Welcome!

Open Source Cloud Authors: Pat Romanski, Yeshim Deniz, Mano Marks, Jason Bloomberg, Derek Weeks

Related Topics: Open Source Cloud

Open Source Cloud: Article

Good and Bad Reasons to Open Source Your Software

How do you measure up?

A company's decision to contribute to open source projects is usually business-driven. This article offers a review of the top reasons that can influence your company to contribute source code to open source or to start new open source projects.

1.  Provide a reference implementation to a standard:
Open source is a potential venue to launch reference implementations of a specification or standard, with the added benefit that such implementations can gain faster acceptance than if they were kept proprietary. Examples of companies that launched open source projects to provide a reference implementation to a standard include:

  • Motorola, which open sourced its high-availability middleware stack, called OpenSAF, to provide a reference implementation to the Service Availability Forum specifications. For more information on OpenSAF visit www.opensaf.org/.
  • And Ericsson, which open sourced the Transparent Inter-Process Communication (TIPC) protocol to provide a reference implementation for the Linux Foundation Carrier Grade Linux specification version 2.0. Today TIPC is integrated into the Linux kernel. For more information on TIPC visit http://tipc.sourceforge.net/.
2.  Ensure that critical software remains viable:
If you use an open source project and need to ensure that it continues to progress, remains active, and attracts new contributors, it's important that your company step in and start contributing. If you're already a contributor, you may want to increase the level of your contributions and possibly take a leading role in the project and motivate others to contribute by making the project interesting and challenging.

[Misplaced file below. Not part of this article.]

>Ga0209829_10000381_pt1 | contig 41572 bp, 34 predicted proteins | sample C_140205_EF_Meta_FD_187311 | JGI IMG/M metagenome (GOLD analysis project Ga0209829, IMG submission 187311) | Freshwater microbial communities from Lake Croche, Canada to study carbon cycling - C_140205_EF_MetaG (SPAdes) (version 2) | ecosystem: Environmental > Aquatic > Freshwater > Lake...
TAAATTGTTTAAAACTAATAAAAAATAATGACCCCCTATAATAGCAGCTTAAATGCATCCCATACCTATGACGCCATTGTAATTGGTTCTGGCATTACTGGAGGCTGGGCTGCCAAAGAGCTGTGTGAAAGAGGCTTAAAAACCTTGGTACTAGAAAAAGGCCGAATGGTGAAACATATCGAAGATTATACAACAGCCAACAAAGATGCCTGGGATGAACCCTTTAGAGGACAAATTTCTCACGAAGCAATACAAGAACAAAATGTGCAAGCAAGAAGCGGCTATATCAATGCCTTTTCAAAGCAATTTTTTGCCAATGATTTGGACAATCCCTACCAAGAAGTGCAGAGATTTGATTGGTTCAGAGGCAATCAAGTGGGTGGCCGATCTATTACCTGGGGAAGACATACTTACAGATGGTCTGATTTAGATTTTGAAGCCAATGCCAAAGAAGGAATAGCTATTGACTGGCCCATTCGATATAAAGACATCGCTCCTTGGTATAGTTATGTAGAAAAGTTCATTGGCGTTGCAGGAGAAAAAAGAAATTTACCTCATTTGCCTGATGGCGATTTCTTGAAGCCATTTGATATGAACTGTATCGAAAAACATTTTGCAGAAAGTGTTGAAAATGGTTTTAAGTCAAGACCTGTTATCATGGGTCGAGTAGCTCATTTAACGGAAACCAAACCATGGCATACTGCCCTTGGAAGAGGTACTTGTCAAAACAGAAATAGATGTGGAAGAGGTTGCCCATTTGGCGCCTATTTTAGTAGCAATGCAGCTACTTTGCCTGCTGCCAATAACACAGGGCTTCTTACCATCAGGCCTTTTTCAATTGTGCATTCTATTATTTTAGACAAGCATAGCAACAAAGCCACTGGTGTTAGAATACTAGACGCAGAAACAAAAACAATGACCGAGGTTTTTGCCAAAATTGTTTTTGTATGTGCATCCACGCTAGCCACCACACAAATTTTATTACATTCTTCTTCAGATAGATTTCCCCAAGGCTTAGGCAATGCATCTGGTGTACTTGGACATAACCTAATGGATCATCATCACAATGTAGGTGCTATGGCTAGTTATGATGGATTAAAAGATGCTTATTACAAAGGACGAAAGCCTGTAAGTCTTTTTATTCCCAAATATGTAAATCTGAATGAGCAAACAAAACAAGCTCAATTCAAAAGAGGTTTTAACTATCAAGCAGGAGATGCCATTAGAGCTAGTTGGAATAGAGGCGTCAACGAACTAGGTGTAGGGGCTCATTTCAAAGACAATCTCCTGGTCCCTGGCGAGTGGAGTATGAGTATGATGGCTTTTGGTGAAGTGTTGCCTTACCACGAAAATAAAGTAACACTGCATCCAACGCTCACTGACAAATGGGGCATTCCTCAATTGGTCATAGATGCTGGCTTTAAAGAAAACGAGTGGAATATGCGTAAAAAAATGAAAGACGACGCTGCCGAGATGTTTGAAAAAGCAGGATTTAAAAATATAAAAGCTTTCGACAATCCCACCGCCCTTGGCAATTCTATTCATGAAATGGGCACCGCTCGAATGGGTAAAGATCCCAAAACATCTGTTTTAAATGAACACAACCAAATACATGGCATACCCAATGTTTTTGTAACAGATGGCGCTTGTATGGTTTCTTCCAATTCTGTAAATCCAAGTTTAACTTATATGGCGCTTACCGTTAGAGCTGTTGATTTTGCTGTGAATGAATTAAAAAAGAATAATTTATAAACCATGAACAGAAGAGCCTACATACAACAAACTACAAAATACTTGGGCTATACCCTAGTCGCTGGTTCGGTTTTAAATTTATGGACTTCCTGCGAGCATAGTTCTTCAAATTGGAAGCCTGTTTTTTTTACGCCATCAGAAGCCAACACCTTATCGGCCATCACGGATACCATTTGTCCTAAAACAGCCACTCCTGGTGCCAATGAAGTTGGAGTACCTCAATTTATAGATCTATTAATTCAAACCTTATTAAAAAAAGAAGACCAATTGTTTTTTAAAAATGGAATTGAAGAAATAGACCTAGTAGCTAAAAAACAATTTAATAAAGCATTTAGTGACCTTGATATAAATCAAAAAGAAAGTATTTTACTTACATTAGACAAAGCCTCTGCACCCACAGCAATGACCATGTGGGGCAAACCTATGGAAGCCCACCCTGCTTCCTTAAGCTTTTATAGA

3.  Ensure that new features are implemented
("scratch your own itch"): If you're using open source code and realize that you'd like a certain capability implemented, the best way to get it done is to do it yourself. Leveraging open source happens when others share the same "itch." However, don't expect a project community to implement features that are of interest only to you. One example of "scratching your own itch" is Motorola implementing and open sourcing Precise Process Accounting (PPA) functionalities, a Linux kernel patch that improves the accounting of CPU and scheduling activities in carrier-grade servers and results in increased performance, capacity, and reliability. For more information on PPA visit http://sourceforge.net/projects/ppacc/.

4.  Take control of your own destiny:
In many cases, companies create open source projects or support existing open source projects in the hopes that these projects become successful, thrive, and eventually become viable alternatives to the proprietary solutions of commercial software vendors. This allows such companies to reduce or eliminate commercial vendor "lock-in".

5.  Undercut the competition:
Companies can use open source software to reduce their development costs by sharing these costs with others. Moreover, they can collaborate with the open source community and reuse open source components to accelerate the development of their products and reduce time-to-market. As a result, open source can provide cost and cycle time advantages with respect to the competition.

6.  Commoditize a market:
When open source software meets the requirements of most users, the effect is to commoditize a market, reducing the pricing power of commercial vendors. For instance, free or low-cost Linux distributions have disrupted the market for Unix-based operating systems; as a result, traditional Unix vendors such as Sun and IBM have shifted focus to offer services. As a company, you may be interested in commoditizing a market to benefit yourself (via lower costs) or to put your competitor in a difficult situation.

7.  Partner with others and promote goodwill for your company in the developer community:
There are many examples of companies that work with the open source community and contribute to open source projects to advance projects as well as promote themselves as good open source citizens that not only use open source but also contribute. By doing so, such companies are establishing a relationship with their software suppliers, which, in this case, are open source software developers. Examples of such companies include:

  • Motorola, which developed a Web portal to foster collaboration between Motorola and the open source community http://opensource.motorola.com.
  • IBM, which was one of the early adopters and supporters of open source and its significant participation and collaboration with the open source community is highly regarded and respected. To access IBM's open source zone visit www-128.ibm.com/developerworks/opensource.